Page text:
The last three WonkComms events considered the ‘why’, ‘what’, ‘how’ and ‘where’ of think tank communications. This event turned its attention to ‘who’ – the human resources think tanks can call on for their communications, what skills are needed to progress in the sector and how to develop them.
A quick notice that WonkComms is on the road again – this time running a session at SpotOn London, an annual conference for anyone interested in how science is carried out and communicated online. Find out more or register to…
Our third WonkComms event, “Rent a quote? Think tanks, media and strategy”, took place at the Institute for Government on 5 September 2013. Speakers included John Coventry of Change.org, Beatrice Karol Burks of Citizen’s Advice, Kiran Stacey of the Financial Times, and Huw Evans of the Association of British Insurers. The event was chaired by Richard Darlington of the IPPR.
A recent exchange around bulk email providers over on the WonkComms LinkedIn group got me thinking about what think tanks are doing with bulk emails. Though I might write about the best and worst bulk emails next time (a bit of naming and shaming never hurt anyone) for now here’s the bigger picture and some ideas for how things could be done better.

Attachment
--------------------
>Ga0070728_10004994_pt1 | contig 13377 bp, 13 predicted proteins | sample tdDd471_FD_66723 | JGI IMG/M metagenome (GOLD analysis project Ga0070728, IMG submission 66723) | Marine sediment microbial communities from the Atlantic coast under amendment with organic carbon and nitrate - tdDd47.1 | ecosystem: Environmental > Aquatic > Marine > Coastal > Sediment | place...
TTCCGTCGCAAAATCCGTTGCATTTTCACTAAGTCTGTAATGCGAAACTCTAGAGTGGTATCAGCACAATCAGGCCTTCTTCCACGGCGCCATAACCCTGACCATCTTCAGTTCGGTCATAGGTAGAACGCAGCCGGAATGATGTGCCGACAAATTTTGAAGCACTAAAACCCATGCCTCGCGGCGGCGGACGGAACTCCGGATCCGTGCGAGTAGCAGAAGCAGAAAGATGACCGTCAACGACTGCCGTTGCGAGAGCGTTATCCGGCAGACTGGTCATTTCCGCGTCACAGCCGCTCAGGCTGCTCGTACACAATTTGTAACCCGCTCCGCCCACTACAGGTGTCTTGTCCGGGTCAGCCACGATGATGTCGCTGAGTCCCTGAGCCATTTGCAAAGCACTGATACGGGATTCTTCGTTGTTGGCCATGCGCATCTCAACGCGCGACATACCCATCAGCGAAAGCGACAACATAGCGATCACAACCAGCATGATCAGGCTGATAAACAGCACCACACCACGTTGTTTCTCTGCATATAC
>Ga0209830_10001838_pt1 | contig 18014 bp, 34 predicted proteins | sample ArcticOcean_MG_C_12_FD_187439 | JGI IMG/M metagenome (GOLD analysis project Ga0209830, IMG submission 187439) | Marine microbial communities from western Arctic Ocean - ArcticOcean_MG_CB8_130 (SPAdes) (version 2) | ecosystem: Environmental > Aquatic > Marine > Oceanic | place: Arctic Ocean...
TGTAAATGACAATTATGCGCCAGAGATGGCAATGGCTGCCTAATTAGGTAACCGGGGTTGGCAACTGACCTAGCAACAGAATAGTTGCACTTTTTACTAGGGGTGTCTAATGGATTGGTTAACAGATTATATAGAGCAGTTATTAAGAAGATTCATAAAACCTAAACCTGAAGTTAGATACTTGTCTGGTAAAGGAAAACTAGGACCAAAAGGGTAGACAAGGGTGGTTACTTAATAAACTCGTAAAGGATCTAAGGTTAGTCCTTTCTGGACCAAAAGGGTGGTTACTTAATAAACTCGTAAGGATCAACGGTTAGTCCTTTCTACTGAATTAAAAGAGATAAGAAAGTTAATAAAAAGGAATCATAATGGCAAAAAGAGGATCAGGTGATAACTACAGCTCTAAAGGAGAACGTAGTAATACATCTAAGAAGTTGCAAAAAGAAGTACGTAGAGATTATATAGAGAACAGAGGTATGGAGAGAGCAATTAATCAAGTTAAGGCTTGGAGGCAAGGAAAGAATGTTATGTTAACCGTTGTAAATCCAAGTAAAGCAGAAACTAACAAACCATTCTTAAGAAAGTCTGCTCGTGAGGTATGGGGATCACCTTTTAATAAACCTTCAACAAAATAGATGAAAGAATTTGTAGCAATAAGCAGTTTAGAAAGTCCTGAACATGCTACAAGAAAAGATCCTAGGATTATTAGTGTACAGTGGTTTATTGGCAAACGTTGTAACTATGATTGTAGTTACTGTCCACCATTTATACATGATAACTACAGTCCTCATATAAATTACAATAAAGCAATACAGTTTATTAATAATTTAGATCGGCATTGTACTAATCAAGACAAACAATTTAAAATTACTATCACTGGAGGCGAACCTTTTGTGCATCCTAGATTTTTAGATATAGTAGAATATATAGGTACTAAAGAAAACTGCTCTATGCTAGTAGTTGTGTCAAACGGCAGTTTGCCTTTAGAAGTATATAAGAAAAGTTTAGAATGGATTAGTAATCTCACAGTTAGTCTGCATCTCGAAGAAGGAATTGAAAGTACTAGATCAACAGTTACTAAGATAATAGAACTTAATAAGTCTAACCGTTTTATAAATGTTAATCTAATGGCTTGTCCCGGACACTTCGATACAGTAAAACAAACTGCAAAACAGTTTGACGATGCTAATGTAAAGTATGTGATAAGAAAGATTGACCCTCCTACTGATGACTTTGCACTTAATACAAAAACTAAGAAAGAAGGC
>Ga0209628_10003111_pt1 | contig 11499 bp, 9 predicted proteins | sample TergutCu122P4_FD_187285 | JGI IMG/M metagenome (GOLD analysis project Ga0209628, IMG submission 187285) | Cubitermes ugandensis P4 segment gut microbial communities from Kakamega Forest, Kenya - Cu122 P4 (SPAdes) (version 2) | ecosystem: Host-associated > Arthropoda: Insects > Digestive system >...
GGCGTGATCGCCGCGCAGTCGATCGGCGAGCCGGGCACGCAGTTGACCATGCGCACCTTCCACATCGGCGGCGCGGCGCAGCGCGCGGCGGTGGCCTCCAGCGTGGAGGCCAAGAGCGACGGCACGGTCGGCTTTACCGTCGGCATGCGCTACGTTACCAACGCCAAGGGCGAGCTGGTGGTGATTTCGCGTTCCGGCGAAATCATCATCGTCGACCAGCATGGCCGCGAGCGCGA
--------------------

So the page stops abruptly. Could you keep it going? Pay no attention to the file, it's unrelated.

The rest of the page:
Like a zombie, the ‘minute past midnight embargo’ haunts my press releases like an undead spectre. No longer fit for purpose, and yet still a ubiquitous header on the top of most attempts at proactive media relations, the phrase “Embargoed: 00:01h” is dead but not yet buried.
In a recent blog on From Poverty to Power, Duncan Green asked: ‘is blogging an established part of the landscape and is there a successor waiting in the wings?’, assuming that if blogs are a part of the furniture then everybody should be encouraged to get comfortable with them. My answer is ‘yes they are and no there’s probably not’.
A few resources and views published around the event on the future of think tank communications organised by the Social Market Foundation last Friday at the Overseas Development Institute.